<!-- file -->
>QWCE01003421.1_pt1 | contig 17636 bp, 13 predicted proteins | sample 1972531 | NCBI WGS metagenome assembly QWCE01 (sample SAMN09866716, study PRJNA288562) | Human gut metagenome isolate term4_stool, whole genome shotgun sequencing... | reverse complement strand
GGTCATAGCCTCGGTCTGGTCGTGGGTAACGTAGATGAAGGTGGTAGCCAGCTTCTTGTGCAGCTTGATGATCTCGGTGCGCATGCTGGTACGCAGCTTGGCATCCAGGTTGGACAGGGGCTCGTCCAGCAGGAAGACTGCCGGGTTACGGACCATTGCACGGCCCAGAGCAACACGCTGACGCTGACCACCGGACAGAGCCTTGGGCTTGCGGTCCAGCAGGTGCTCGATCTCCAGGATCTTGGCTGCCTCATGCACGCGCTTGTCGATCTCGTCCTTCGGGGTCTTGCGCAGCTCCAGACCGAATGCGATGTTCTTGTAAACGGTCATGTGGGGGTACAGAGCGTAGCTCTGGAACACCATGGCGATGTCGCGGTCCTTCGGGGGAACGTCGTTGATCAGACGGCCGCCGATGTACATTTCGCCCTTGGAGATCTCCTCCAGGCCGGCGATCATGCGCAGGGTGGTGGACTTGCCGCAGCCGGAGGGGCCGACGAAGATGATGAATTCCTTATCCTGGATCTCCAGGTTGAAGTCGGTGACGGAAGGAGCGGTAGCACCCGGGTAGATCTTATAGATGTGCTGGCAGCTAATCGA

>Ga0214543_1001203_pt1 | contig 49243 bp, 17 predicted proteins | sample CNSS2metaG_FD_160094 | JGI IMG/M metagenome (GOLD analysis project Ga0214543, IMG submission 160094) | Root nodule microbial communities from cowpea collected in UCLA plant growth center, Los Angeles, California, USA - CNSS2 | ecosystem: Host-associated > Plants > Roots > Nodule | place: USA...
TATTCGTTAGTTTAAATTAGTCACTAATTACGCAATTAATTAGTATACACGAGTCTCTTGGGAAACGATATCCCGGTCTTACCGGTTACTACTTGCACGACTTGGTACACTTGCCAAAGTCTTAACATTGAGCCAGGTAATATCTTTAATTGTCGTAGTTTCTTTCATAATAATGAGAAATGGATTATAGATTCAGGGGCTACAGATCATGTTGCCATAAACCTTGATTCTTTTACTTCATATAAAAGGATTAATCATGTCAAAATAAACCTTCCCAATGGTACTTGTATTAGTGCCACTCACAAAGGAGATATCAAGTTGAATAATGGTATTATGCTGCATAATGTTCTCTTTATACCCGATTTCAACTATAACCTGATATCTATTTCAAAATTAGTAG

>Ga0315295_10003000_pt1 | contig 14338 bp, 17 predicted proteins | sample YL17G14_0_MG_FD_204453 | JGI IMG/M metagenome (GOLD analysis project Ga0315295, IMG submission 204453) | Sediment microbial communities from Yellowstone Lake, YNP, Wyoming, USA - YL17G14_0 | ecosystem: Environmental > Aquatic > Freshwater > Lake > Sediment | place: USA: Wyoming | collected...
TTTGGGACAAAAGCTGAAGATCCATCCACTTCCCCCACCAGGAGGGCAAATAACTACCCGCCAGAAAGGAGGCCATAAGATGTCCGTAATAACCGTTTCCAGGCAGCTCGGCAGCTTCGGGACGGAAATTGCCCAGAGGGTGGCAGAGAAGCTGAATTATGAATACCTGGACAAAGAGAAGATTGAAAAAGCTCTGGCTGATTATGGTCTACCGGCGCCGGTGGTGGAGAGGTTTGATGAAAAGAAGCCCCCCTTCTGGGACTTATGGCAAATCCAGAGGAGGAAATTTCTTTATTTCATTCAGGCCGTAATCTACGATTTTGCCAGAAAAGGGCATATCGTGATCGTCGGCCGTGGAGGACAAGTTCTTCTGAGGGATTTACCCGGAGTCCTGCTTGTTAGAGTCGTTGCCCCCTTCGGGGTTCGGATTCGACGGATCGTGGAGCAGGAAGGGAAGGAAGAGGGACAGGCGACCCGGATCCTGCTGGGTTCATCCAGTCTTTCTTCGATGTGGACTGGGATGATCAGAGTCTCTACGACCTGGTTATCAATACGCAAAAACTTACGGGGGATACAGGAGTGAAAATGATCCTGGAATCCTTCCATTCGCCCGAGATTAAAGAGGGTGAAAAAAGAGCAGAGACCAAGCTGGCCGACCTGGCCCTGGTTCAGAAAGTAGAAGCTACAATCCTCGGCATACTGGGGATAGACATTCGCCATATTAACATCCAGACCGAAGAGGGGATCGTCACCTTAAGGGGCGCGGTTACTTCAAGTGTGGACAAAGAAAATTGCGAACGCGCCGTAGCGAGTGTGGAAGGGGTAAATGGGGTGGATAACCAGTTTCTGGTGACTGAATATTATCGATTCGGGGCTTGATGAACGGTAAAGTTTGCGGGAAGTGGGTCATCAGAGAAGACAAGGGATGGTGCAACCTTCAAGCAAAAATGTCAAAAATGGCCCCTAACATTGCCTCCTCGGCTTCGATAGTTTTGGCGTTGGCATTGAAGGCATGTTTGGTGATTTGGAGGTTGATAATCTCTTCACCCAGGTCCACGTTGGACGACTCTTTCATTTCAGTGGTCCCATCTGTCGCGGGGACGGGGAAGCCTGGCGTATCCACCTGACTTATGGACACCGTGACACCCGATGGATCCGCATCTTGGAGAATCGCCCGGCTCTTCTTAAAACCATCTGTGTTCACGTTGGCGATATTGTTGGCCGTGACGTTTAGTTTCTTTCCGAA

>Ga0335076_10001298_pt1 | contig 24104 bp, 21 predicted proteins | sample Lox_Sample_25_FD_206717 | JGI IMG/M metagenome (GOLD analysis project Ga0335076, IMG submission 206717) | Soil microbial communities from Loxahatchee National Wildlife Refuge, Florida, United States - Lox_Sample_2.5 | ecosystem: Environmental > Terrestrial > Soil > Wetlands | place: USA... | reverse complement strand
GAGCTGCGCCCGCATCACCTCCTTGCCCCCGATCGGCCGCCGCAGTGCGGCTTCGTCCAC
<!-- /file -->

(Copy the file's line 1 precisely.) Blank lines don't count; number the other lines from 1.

>QWCE01003421.1_pt1 | contig 17636 bp, 13 predicted proteins | sample 1972531 | NCBI WGS metagenome assembly QWCE01 (sample SAMN09866716, study PRJNA288562) | Human gut metagenome isolate term4_stool, whole genome shotgun sequencing... | reverse complement strand